There are three classes of approaches that come down to antibodies to treat COVID-19.
Transcript of video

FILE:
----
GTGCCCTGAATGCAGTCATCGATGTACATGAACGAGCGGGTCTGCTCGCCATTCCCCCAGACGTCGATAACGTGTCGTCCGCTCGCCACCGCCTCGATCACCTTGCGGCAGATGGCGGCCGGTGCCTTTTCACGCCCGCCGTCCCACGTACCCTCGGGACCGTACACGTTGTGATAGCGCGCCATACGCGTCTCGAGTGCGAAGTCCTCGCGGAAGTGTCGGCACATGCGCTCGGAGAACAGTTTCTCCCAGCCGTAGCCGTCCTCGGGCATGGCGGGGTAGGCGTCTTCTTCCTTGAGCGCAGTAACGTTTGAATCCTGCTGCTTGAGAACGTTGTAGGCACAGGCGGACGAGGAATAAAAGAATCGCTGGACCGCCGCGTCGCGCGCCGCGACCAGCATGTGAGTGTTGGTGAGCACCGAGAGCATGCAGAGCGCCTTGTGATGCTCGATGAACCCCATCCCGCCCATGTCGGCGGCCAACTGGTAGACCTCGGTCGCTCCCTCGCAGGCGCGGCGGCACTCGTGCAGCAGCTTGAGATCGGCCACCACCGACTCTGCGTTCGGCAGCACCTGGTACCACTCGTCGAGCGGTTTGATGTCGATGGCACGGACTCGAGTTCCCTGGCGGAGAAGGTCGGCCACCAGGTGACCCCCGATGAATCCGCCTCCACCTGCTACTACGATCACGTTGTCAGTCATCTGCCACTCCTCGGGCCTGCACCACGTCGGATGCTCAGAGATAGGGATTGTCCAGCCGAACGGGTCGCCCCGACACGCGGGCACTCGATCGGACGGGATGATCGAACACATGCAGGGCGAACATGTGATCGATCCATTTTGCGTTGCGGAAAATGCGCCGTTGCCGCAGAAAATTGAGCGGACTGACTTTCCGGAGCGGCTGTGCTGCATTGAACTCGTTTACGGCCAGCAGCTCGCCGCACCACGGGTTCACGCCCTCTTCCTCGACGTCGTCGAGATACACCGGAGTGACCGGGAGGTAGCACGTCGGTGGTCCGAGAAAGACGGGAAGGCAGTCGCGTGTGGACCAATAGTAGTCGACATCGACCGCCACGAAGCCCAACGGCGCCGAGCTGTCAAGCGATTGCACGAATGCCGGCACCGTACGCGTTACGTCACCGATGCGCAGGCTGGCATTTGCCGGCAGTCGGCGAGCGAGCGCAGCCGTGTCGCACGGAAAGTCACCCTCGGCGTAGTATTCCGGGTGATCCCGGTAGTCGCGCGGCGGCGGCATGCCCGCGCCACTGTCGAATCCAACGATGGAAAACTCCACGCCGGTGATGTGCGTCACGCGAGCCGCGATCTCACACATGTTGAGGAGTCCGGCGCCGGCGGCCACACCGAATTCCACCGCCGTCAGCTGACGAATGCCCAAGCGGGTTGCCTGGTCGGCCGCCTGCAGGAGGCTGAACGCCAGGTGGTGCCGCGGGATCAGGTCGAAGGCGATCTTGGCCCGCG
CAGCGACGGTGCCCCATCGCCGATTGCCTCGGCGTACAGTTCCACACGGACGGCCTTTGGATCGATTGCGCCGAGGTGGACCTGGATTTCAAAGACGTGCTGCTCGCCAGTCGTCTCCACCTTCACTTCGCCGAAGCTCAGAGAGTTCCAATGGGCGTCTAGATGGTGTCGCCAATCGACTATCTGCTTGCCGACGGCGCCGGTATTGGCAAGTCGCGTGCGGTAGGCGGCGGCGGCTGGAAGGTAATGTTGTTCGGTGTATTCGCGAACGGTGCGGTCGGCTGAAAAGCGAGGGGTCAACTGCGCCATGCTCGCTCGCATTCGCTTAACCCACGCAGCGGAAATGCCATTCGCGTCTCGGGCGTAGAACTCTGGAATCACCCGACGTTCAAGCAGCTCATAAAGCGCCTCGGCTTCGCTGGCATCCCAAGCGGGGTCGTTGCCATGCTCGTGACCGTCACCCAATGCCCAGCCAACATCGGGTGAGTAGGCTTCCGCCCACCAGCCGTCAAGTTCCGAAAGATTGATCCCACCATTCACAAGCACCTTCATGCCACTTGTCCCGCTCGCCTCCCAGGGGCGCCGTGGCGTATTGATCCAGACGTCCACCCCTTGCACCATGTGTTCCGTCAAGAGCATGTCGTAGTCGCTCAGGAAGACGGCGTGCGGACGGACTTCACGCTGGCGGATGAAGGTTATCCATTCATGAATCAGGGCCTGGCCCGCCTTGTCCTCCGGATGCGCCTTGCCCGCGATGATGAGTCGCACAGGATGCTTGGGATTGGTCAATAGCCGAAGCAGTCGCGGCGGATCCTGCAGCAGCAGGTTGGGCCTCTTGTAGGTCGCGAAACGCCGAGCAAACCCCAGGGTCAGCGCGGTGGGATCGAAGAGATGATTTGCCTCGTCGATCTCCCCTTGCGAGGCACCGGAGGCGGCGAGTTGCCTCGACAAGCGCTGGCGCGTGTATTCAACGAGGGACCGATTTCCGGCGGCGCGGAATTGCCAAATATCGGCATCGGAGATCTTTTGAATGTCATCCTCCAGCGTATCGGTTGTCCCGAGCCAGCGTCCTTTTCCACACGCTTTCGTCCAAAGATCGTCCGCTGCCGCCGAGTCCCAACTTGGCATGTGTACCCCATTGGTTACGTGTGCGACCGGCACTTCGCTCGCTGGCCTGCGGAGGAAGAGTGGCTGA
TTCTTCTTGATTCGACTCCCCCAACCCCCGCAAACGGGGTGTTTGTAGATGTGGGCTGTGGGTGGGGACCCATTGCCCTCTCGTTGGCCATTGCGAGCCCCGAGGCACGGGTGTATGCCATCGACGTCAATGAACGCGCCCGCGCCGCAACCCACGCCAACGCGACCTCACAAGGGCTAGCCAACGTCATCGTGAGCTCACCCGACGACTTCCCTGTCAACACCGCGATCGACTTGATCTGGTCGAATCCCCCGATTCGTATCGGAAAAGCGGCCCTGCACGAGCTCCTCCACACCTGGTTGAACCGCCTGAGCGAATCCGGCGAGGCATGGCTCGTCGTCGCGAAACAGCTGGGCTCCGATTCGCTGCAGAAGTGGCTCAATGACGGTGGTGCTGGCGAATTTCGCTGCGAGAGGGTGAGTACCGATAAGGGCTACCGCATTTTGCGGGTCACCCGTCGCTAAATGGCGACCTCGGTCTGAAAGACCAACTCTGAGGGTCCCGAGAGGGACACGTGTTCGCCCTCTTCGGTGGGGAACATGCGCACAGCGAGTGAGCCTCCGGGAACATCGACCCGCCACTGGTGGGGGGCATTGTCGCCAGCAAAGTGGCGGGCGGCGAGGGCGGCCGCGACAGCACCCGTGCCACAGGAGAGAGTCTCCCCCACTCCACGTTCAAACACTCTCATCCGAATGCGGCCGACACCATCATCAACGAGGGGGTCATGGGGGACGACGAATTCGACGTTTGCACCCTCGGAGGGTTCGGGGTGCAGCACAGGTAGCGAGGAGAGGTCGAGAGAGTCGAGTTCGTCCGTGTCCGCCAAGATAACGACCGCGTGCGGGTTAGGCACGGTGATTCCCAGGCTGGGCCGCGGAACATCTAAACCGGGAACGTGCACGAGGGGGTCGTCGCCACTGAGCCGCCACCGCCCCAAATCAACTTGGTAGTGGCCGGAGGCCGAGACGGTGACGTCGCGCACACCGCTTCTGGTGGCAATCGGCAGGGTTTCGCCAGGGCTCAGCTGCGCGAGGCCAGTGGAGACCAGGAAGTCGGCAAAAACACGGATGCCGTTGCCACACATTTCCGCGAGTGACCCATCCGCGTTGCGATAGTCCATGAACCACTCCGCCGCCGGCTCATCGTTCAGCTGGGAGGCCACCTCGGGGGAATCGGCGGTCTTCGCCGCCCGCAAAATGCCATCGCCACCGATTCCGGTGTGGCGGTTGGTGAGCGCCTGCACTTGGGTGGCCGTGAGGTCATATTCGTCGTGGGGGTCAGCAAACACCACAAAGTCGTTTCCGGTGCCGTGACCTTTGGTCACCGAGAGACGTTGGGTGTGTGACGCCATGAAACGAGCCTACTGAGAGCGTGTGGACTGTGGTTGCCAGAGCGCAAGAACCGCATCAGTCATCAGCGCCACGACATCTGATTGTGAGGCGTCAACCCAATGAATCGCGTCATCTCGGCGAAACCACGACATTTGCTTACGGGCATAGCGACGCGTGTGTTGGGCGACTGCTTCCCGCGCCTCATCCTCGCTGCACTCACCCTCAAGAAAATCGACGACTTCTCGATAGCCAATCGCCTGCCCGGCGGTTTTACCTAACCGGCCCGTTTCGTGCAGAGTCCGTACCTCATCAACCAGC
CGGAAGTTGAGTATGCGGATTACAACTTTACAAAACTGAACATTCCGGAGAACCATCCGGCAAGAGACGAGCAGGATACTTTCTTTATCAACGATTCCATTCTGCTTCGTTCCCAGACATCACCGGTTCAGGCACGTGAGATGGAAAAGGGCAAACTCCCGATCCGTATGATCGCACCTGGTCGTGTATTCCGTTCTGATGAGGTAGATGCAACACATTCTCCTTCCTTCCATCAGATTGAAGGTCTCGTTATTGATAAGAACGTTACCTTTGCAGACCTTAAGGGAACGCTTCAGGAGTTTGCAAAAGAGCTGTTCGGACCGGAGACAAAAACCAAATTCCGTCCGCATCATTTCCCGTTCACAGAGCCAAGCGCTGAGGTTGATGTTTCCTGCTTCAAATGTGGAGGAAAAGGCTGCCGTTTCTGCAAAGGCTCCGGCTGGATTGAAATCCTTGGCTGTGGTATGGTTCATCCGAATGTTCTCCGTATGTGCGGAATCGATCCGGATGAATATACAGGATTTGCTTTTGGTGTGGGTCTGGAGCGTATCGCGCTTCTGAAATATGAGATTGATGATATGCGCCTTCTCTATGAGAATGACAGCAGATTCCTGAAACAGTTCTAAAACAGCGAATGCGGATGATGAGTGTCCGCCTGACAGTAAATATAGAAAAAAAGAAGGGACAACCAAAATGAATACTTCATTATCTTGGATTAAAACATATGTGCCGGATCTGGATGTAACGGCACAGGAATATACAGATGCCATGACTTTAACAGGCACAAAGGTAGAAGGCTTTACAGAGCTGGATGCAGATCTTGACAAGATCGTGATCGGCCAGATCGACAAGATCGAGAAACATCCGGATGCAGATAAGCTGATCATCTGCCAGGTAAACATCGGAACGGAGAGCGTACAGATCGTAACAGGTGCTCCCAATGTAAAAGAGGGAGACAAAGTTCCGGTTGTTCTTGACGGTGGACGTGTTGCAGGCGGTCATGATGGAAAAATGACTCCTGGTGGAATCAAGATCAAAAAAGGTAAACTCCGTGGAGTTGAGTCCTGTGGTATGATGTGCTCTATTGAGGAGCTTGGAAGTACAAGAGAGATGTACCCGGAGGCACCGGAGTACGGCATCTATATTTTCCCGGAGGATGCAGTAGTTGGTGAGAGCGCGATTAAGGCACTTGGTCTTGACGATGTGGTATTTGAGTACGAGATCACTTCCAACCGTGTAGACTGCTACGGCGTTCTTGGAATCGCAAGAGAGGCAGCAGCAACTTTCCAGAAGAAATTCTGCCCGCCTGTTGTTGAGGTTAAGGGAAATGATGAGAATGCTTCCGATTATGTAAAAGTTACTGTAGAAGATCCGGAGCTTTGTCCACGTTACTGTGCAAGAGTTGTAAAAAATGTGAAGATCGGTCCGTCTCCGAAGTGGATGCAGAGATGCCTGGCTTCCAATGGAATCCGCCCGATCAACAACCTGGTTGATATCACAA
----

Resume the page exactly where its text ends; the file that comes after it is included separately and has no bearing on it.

Many existing antiviral medications are being tried in COVID-19 coronavirus infection. I think there are over 360 clinical trials now registered. You and your colleagues also work on medicines to treat COVID-19. What is your view on the most promising medications in development now? You work together with your colleagues on some medications for COVID-19. We are working to identify compounds from libraries that have been shown to be safe in humans. We are targeting three different sets of three different points in the viral replication cycle to do so. These are early-stage work. We are just in the process of identifying compounds and then validating that work. So I think that’s earlier stage work. There are some compounds already available that are further along in human clinical trials. I think many people are familiar with remdesivir. And I don’t have inside information on its efficacy except to say that at least it’s mechanistically clear how remdesivir should work. Remdesivir’s chief problem is likely to be side effects associated with its use. It’s not clear whether remdesivir can be useful in the later stages of infection when it’s not clear that the virus is driving the disease at that point. Another difficulty that remdesivir has, it is not orally available, it has to be provided in a drip. This unfortunately precludes its use as a prophylactic. So, I think if I were to put more emphasis on where there is, even more, hope and usefulness, I would suggest that antibodies and antibody-like molecules will be there. They’re useful for a few reasons. One is that antibodies are typically quite safe. They can last for 30 days or 40 days. Antibodies against COVID-19 can protect an individual for 30 or 40 days after a single injection, in contrast to a drug like remdesivir that has to be injected hourly or daily. And so they can serve as prophylaxis for our healthcare workers, for example, and for those who are especially prone to or susceptible to severe disease from coronavirus infection. Also, antibodies are consistently effective against viruses. I would be confident that if I had a specific titer of antibodies in my body, I would not suffer from severe disease from the COVID-19 coronavirus. The difficulty with this class of therapeutics and prophylactics is that they are a challenge to produce. And antibodies are behind small molecules in their availability for human clinical trials. But I anticipate that will change in the next month. I’m looking forward to antibody-based therapy as being a more certain way to protect from and to treat a COVID-19 infection than any of the drugs that are now available.